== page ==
SEATTLE, Washington — Images of the devastated country of Yemen are recently beginning to circulate through social media platforms, but the suffering in this Middle Eastern country is not new. Yemen’s internal and external conflict has been on an uphill trend since 2015, according to the United Nations Children’s Fund (UNICEF). More than 24 million people in Yemen, half of those being children, are enduring one of the largest humanitarian crises in the world. In the past, few took action to provide relief, today celebrities like Mark Ruffalo are calling for an end to the humanitarian crisis in Yemen as well as urging U.S. representatives to end the war.
Yemen’s Tumultuous History Brings Devastating Crisis
When taking a closer look at the problems in Yemen, it is important to first understand the reasons behind the crisis. The tipping point occurred in 2015; however, Yemen was one of the most vulnerable countries in the Middle East even before then. Most of its citizens live in poverty without access to clean water or a stable source of nutrition.
Corruption, food insecurity and unemployment were on the rise after a failed political transition between presidents in 2011. President Hadi was unable to deal with internal conflicts and as a result, rebel groups took over the capital in early 2015, according to BBC News.
Tensions Between Muslim Sects Escalate
The rebel Shia group managed to overtake a large part of Yemen, and many believed Iran backed the group. Other Sunni Arab countries got involved in the war with an air campaign supported by the U.S., U.K. and France targeting the rebel groups. This “forgotten war” is a speculated power struggle between Shia Iran and Sunni Saudi Arabia. A war expected to last only a few weeks lasted for multiple years, and the recent COVID-19 pandemic is not making matters any easier. Doubling food and fuel prices pushed more of Yemen’s population toward starvation. In January 2020, the crisis became even worse as airstrikes and fighting suddenly increased.
Humanitarian Crisis in Yemen Impacts Civilians
According to the U.N. refugee agency, U.N. High Commissioner for Refugees (UNHCR), a Yemeni child dies every 10 minutes from causes that would have been avoidable under better circumstances, including malnutrition, disease and violence.
Millions of families relocated due to violence and sought shelter within the country, often building small structures out of cloth, wood and any other pieces of usable trash they can find. Since the prices of food are grossly inflated, children must look for food in piles of rubbish. Yemen is on the brink of the world’s worst famine in 100 years, yet governments are doing little to help.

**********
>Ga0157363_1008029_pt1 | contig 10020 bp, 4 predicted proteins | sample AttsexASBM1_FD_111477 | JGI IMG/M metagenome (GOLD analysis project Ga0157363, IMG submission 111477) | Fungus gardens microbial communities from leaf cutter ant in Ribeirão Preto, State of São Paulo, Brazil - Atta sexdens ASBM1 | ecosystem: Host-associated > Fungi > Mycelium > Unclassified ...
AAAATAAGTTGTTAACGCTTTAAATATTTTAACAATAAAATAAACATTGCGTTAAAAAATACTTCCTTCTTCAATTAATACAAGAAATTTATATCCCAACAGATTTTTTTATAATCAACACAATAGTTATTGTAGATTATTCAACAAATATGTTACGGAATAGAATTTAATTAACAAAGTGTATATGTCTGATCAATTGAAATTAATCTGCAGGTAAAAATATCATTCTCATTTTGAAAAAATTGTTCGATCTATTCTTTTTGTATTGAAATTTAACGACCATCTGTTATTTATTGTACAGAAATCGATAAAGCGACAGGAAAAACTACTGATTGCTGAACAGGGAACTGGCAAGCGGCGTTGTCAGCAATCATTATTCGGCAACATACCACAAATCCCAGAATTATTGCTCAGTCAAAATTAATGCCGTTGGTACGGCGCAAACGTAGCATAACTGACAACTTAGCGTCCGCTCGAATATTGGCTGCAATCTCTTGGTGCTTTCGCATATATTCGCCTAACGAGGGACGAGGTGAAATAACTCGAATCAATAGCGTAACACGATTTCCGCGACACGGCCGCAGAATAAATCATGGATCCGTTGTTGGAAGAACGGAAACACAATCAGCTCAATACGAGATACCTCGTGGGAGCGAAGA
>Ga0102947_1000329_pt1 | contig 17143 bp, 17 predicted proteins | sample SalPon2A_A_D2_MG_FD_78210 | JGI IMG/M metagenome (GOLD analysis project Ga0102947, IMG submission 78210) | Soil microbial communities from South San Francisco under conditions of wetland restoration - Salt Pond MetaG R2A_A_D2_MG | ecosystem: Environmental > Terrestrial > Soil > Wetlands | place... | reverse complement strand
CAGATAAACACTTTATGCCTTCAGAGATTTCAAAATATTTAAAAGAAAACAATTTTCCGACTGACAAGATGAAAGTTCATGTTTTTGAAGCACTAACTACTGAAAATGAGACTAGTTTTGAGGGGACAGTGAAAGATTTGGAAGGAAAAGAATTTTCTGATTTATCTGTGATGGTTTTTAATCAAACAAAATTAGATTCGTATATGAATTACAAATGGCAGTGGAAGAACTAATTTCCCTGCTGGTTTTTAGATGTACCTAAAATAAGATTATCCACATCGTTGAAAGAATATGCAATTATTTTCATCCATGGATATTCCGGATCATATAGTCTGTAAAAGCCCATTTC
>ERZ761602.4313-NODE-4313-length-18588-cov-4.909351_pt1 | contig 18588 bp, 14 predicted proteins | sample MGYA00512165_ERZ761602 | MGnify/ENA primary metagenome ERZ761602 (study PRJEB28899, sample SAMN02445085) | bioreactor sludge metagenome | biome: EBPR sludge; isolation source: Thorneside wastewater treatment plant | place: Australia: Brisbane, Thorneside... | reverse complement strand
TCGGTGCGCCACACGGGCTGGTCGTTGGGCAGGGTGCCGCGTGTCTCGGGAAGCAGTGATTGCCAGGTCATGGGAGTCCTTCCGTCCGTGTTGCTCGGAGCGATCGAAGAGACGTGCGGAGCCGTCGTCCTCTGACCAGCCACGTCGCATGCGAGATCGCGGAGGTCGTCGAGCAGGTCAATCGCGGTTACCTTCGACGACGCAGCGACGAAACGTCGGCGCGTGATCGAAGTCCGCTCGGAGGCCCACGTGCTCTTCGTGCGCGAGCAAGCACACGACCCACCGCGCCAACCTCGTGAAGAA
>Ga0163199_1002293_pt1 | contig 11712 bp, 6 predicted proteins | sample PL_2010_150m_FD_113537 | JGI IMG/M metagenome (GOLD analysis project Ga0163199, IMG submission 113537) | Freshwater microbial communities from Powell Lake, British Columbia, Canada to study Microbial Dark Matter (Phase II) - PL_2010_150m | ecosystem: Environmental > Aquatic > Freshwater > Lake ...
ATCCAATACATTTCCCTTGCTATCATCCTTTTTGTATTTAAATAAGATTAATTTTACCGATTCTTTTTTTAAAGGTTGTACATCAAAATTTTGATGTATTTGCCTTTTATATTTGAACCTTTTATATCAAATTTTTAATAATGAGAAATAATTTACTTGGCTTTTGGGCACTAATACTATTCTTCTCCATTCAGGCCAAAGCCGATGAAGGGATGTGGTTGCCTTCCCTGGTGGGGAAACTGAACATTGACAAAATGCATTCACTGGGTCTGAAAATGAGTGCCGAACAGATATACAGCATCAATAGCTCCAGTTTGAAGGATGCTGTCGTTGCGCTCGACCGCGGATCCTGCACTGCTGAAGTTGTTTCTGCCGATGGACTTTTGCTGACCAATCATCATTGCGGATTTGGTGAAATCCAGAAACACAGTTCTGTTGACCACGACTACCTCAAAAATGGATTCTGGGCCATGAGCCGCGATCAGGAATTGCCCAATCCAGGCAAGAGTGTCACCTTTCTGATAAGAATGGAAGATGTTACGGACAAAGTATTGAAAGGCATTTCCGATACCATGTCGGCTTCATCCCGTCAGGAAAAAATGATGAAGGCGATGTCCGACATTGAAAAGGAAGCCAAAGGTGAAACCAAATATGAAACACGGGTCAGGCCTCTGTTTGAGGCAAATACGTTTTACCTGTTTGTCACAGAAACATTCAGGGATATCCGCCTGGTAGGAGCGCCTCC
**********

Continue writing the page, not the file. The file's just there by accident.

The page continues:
Yemen During COVID-19
As described by UNICEF, the novel coronavirus created “an emergency within an emergency” in Yemen, further devastating the country. The pandemic ravaged countries all over the world and arguably had the worst effect in war-torn Yemen. The healthcare system is collapsing and millions are left to fend on their own. Yemeni doctors have not been receiving salaries for years, and they have no incentive to work. Medical facilities can barely afford gloves and masks, let alone ventilators and life-saving equipment.
Already overcrowded due to violence and a cholera outbreak across the country, hospitals are standing on their last leg as more people contract the virus. The malnourished population is extremely vulnerable to diseases, and COVID-19 could potentially “delete Yemen from maps all over the world,” as explained by Sky News.
Actor Mark Ruffalo Issues a Call to Action
Mark Ruffalo is one of the many celebrities who is using his platform to advocate for the humanitarian crisis in Yemen. He uses his voice to inform his followers about the “illegal, U.S. backed” war in Yemen. In an informational video created in 2018, Ruffalo explains that the U.S. government has been providing Saudi Arabia with “fighter planes, missiles, training … and fuel” and even “actively assists with target selection for Saudi airstrikes.”
Ruffalo goes on to tell viewers that this is a U.S. war in Yemen unapproved by Congress. He urges his audience to call their representatives in support of the bipartisan effort of Senator Bernie Sanders and Senator Mike Lee, who launched an effort to expose the war in Yemen and shut it down as quickly as possible. Other celebrities like Charles Dance, Annie Lennox and Catherine Deneuve are also using their platforms to tell the U.S., U.K and French governments to stop fueling the war in Yemen with the hashtag #YemenCantWait.
Yemen has been suffering for years but did not make popular headlines until recent social media circulation. Many Americans were unaware of the humanitarian crisis in Yemen or the involvement of U.S. made weapons. The country is on the brink of extinction and now more than ever the world needs celebrities like Mark Ruffalo and others to join forces and spread awareness about the humanitarian crisis in Yemen. Through advocacy and information, there is high hope that the war in Yemen will soon end.
– Karin Filipova